The company, Orexigen Therapeutics, disclosed in March that early results from a clinical trial of its drug Contrave had shown a 41 percent reduction in the risk of heart attacks, strokes and death from cardiovascular causes. Orexigen’s stock shot up, and the information no doubt helped lift sales of Contrave.
But the academic researchers who oversaw the study said on Tuesday that Orexigen had violated an agreement that the early results were not going to be shared widely, even within the company.
Moreover, as participants in the trial were followed for a longer period of time, the benefit of the drug in reducing cardiovascular risks vanished.
The researchers, in a news release issued by the Cleveland Clinic, said they took the unusual step of terminating the study and releasing the more updated results.
“We felt it was unacceptable to allow misleading interim data to be in the public domain and be acted upon by patients and providers,” Dr. Steven Nissen, chairman of cardiovascular medicine at the Cleveland Clinic and head of the trial’s steering committee, said in an interview.
He said Orexigen had “acted improperly and unethically in violating the data access agreement” and the premature release of data had made it difficult to continue the study.
It’s unlikley that patients would want to stay in the trial and risk getting a placebo if they thought the drug, which is already available on the market, could reduce their risk of heart attacks.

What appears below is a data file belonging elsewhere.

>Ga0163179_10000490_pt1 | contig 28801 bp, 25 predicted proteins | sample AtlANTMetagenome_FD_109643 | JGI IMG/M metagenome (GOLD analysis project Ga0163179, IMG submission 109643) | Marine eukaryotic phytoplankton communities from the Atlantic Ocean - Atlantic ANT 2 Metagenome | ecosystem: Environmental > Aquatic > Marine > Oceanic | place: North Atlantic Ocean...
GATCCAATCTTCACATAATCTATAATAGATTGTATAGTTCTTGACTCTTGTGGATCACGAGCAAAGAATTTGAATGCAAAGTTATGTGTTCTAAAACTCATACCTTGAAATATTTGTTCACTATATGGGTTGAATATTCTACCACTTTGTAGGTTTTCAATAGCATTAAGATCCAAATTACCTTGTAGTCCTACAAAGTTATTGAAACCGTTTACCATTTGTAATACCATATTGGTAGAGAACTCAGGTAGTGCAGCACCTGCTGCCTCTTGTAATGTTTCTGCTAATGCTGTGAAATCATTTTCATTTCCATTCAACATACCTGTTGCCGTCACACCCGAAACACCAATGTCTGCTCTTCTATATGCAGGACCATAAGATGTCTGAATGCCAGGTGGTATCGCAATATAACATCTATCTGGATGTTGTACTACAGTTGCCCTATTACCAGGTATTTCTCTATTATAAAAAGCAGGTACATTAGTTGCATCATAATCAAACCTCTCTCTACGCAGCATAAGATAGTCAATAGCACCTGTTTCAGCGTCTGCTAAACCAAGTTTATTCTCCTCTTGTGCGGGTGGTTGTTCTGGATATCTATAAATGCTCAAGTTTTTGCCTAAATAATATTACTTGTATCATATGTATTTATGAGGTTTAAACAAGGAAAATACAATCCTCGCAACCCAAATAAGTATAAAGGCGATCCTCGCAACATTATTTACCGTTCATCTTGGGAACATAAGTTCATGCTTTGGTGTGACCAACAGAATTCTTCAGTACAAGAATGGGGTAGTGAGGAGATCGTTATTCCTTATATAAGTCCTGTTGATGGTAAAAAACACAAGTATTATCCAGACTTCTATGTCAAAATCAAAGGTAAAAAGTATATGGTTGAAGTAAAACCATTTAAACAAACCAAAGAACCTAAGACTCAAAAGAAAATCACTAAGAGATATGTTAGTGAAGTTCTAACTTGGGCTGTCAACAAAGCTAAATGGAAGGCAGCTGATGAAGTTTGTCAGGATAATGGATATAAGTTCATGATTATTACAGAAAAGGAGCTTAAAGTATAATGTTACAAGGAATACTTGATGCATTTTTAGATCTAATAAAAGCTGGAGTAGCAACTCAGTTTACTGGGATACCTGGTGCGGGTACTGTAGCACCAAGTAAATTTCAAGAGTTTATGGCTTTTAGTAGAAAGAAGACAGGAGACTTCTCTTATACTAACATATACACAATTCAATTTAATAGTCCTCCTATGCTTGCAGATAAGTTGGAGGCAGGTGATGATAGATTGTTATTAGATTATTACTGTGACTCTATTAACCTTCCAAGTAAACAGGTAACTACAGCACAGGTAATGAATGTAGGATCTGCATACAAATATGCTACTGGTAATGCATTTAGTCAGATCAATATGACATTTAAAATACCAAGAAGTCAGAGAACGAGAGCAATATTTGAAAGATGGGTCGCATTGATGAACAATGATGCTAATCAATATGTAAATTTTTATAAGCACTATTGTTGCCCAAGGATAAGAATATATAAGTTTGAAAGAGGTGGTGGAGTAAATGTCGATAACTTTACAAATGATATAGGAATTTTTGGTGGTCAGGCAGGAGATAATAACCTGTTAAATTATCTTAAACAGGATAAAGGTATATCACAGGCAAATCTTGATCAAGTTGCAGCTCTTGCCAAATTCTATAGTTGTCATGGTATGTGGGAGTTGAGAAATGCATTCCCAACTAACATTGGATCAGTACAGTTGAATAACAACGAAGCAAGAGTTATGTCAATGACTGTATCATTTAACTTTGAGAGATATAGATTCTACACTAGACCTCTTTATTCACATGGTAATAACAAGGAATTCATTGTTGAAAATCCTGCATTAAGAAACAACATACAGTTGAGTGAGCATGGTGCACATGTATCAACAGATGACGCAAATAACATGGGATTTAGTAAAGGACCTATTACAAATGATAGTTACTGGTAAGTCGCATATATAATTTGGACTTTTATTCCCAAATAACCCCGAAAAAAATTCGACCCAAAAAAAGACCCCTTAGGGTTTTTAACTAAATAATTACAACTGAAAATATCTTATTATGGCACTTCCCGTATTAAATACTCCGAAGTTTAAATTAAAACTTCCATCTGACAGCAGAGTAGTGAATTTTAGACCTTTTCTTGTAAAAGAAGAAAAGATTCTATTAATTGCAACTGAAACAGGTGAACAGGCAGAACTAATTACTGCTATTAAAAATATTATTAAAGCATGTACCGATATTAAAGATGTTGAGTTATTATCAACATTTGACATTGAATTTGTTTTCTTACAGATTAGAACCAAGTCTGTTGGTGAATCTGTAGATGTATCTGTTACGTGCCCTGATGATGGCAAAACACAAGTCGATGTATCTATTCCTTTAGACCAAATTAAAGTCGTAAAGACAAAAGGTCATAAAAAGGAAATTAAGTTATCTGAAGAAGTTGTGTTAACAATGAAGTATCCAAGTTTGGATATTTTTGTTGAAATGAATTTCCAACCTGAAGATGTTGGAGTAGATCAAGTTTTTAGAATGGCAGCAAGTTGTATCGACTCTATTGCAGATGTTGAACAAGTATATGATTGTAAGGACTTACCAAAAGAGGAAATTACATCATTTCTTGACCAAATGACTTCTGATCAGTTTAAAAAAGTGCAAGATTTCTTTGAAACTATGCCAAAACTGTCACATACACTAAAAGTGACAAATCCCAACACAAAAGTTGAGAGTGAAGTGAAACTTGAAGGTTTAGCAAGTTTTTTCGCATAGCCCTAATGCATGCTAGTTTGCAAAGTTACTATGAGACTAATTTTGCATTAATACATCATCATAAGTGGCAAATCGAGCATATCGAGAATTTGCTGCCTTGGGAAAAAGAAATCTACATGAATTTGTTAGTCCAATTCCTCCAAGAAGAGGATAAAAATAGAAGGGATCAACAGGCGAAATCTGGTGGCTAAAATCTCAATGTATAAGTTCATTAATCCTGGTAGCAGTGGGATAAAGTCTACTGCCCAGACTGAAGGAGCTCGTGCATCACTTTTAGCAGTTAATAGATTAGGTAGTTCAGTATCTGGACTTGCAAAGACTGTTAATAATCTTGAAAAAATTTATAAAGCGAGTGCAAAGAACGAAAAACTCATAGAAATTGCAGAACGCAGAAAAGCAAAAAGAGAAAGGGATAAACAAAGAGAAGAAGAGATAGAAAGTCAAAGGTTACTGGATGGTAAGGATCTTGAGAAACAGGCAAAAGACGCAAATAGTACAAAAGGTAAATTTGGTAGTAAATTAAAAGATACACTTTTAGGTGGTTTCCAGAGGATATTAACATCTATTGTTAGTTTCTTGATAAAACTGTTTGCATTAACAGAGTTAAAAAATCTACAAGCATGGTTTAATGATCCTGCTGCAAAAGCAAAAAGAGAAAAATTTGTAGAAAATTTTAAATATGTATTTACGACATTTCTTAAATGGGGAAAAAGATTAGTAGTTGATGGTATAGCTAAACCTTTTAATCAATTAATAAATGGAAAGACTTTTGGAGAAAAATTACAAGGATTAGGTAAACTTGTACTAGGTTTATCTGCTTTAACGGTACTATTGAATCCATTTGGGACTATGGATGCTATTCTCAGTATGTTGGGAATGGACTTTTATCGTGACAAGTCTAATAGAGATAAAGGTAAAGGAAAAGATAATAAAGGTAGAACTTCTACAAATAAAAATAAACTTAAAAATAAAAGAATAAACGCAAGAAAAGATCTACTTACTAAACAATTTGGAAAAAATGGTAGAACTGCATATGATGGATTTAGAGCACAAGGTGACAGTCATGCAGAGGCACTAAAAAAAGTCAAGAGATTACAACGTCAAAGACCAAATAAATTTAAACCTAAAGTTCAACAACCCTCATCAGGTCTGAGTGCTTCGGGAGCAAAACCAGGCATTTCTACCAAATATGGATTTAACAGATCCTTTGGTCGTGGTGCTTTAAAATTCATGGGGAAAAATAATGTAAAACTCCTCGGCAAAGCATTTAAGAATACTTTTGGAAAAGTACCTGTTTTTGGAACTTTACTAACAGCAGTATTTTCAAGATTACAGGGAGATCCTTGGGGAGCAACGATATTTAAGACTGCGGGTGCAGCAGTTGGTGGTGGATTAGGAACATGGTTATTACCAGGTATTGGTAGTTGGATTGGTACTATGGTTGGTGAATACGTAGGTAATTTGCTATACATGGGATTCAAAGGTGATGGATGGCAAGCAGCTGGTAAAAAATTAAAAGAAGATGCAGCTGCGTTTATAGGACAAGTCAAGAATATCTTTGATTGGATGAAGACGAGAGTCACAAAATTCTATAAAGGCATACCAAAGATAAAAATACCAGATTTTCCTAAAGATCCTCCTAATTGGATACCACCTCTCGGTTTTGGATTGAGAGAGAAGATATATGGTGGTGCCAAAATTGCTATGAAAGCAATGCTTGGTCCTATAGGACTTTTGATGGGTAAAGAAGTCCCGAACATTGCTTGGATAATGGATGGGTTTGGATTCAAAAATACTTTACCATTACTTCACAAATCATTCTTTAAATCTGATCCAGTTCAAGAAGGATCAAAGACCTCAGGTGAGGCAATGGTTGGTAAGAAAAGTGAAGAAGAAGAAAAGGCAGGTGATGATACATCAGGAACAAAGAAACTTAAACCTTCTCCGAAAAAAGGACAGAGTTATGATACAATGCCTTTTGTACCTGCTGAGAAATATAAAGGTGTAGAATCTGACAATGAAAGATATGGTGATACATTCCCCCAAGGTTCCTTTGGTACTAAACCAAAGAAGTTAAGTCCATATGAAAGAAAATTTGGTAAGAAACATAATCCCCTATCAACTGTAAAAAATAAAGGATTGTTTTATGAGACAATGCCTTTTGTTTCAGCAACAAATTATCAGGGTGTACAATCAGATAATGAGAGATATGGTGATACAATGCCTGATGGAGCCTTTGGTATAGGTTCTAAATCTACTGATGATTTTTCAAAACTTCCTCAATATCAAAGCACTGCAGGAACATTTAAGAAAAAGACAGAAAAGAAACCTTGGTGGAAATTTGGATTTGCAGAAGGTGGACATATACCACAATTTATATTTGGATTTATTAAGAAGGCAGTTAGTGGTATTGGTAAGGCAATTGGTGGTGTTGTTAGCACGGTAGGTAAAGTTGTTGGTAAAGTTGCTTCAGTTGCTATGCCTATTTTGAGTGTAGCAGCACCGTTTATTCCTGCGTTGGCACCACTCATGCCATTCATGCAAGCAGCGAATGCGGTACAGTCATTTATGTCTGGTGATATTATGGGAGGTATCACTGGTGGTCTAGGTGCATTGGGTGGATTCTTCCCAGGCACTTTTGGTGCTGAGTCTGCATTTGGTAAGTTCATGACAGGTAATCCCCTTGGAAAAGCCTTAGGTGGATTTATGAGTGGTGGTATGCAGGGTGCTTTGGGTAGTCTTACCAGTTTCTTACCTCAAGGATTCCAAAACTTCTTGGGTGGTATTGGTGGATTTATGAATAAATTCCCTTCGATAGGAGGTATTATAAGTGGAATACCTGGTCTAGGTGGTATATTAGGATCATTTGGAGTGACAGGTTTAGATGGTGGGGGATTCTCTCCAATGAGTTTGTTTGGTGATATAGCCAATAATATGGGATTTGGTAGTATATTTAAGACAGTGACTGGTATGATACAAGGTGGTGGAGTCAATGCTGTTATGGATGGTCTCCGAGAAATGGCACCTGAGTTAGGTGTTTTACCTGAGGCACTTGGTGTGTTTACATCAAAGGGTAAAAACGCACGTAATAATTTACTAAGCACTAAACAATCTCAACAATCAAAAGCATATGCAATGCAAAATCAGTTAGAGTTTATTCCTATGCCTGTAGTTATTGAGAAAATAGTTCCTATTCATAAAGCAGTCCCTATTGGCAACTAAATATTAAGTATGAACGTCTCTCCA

The Food and Drug Administration, citing similar reasons, has already ordered Orexigen to conduct another large study of the drug to rule out an increase in cardiovascular risk.
Orexigen said in a statement on Tuesday that it had wanted to shut down the older study in December. It also denied misleading anyone, saying that it had stated “plainly and clearly” that the data it released was preliminary and that the cardiovascular benefits of Contrave had not been established.
Contrave, which was approved in September, is one of four new prescription weight-loss drugs that have come to market since 2012, following more than a decade in which there were no new medicines.
Despite the fact that one-third of American adults are obese, the drugs have not sold well for a variety of reasons, including lack of coverage byMedicare and some insurers, modest weight loss, a history of safety problems with diet drugs, and a feeling among doctors and patients that obesity is not a disease.